De-Pave Park in Alameda: A Win for the Birds

By Sharol Nelson-Embry and Linda Carloni 

Last night was a win for the birds as the Alameda City Council voted four-to-one in favor of offering the maximum amount of wildlife habitat at “a “De-Pave Park”, a planned nature park on a section of the former Naval Air Station, now called Alameda Point. At least seven speakers talked passionately and eloquently about how the removal of the existing structures was important in creating the largest habitat possible for birds and other wildlife, as well as a shoreline that will accommodate sea-level rise, sequester carbon, and provide a place for people to enjoy nature and the expansive views of San Francisco. 

Final De-Pave Park Vision Plan

De-Pave Park has been in the works since 2014, when it was first proposed to remove the paving on a section of the old Naval Air Station (thus the name, “De-Pave”) and create a nature-oriented park with public access and intertidal connection. The process included extensive public outreach to people and businesses from throughout Alameda including; Friends of the Alameda Wildlife Reserve (FAWR) – the GGBA Conservation Committee for the City of Alameda – as well as our allies from the Sierra Club, Baykeeper, and Community Action for a Sustainable Alameda (CASA). During the process, the City, partnering with Literacy for Environmental Justice, received an $800,000 grant from the San Francisco Bay Restoration Authority (Measure AA funding). The grant funds a community stewardship program, completion of a master plan and 30% of the design plans. 

The most recent planning phase gathered public input on the options of retaining one of the structures and its support buildings, referred to as Building 25, with a large section of land around it protected by a levee (Option 1); or retaining Building 25 with a reduced section of land still protected by a levee (Option 2); or demolishing Building 25 and using the additional three acres to create a larger nature park (Option 3). FAWR, alongside its allies, has worked hard to support Option 3 with letters written by GGBA Executive Director, Glenn Phillips, our allies and our FAWR members. We’ve gone to multiple meetings and spoken to support the full nature park afforded by Option 3, and written articles for the local newspapers and online news outlet, the Alameda Post to educate Alameda residents about the importance of creating new wetlands for the birds.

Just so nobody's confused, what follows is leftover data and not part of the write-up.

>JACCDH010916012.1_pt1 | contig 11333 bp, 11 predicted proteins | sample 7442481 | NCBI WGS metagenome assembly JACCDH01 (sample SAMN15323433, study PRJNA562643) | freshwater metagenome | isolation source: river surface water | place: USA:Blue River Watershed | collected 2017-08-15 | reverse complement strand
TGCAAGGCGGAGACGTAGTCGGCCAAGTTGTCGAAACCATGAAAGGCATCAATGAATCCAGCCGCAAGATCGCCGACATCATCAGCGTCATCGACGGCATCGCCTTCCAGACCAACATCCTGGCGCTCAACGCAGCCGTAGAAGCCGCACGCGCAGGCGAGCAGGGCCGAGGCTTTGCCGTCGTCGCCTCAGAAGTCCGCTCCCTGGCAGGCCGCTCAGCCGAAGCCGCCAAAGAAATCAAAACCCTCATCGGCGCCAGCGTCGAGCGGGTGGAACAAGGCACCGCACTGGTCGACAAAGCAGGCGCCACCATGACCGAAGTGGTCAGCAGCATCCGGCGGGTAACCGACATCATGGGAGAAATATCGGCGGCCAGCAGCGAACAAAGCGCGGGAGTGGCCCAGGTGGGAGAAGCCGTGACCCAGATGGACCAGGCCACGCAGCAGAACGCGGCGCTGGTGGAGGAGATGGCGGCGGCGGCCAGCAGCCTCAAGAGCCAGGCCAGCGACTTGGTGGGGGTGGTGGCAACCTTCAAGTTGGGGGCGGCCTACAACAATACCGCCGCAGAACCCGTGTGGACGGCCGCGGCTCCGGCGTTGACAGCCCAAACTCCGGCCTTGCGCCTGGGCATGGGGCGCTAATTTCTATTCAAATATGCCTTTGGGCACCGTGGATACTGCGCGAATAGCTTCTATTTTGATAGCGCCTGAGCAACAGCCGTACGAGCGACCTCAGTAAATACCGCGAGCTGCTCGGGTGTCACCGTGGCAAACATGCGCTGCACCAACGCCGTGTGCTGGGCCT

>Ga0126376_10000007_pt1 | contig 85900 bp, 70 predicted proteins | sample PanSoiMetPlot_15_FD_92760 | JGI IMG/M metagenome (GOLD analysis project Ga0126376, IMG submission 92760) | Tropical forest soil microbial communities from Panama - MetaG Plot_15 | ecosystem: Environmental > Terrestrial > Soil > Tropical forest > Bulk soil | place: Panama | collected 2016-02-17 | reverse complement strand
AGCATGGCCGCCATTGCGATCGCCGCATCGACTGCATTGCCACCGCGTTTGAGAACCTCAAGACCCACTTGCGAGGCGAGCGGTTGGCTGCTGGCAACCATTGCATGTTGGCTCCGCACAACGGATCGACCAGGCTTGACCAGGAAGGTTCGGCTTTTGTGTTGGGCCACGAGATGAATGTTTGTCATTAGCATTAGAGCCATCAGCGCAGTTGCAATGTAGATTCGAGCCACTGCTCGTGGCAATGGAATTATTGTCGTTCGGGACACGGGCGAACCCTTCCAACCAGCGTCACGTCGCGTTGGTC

Last night the City Council approved Option 3 and directed staff to move forward with planning for a new nature park, taking into account the current tenants and directing staff to work to find them other spaces at Alameda Point. 

As noted before, many, many people and organizations worked to get De-Pave Park this far. We’d like to add a special shout-out to Richard Bangert of the Sierra Club, a long-time and fierce advocate for De-Pave Park; CMG Landscape Architects, who provided outstanding design and planning services; and the leadership and staff of the Alameda Recreation and Parks Department.

Least Tern and chick in Alameda by Rick Lewis

Our shorebirds and other wildlife will benefit from the new habitat, replacing just a fraction of the vast acreage lost over the last 150 years – an estimated 90% of historical wetlands around San Francisco Bay. The nesting California Least Terns, an endangered species that has nested at Alameda Point since the 1970s, will benefit from additional fishing habitat closer to their nest site. The existing buildings will no longer harbor predatory birds such as Peregrine Falcons and Red-tailed Hawks that use the buildings for perches to hunt the Least Terns and their young. And the view across the bay will be unobstructed, enhancing people’s enjoyment of the park. We applaud the four City Council members who showed leadership and vision in prioritizing nature and accommodating future sea-level rise in moving forward to create this distinctive park in our City.

Sharol Nelson-Embry recently retired after 35 years as an interpretive naturalist, the last 26 as a Supervising Naturalist for the East Bay Regional Parks District, where she directed the Crab Cove Visitor Center and Aquarium in Alameda. In addition to her extensive experience as an outdoor educator, Sharol has a BS in Natural Resources Management from Cal Poly, SLO, and completed her Master Birder certificate in 2021. ​

Linda Carloni is retired from the practice of law, most recently as General Counsel of an Oakland educational software company.  Linda presently serves as Co-Chair of the Friends of the Alameda Wildlife Reserve Committee.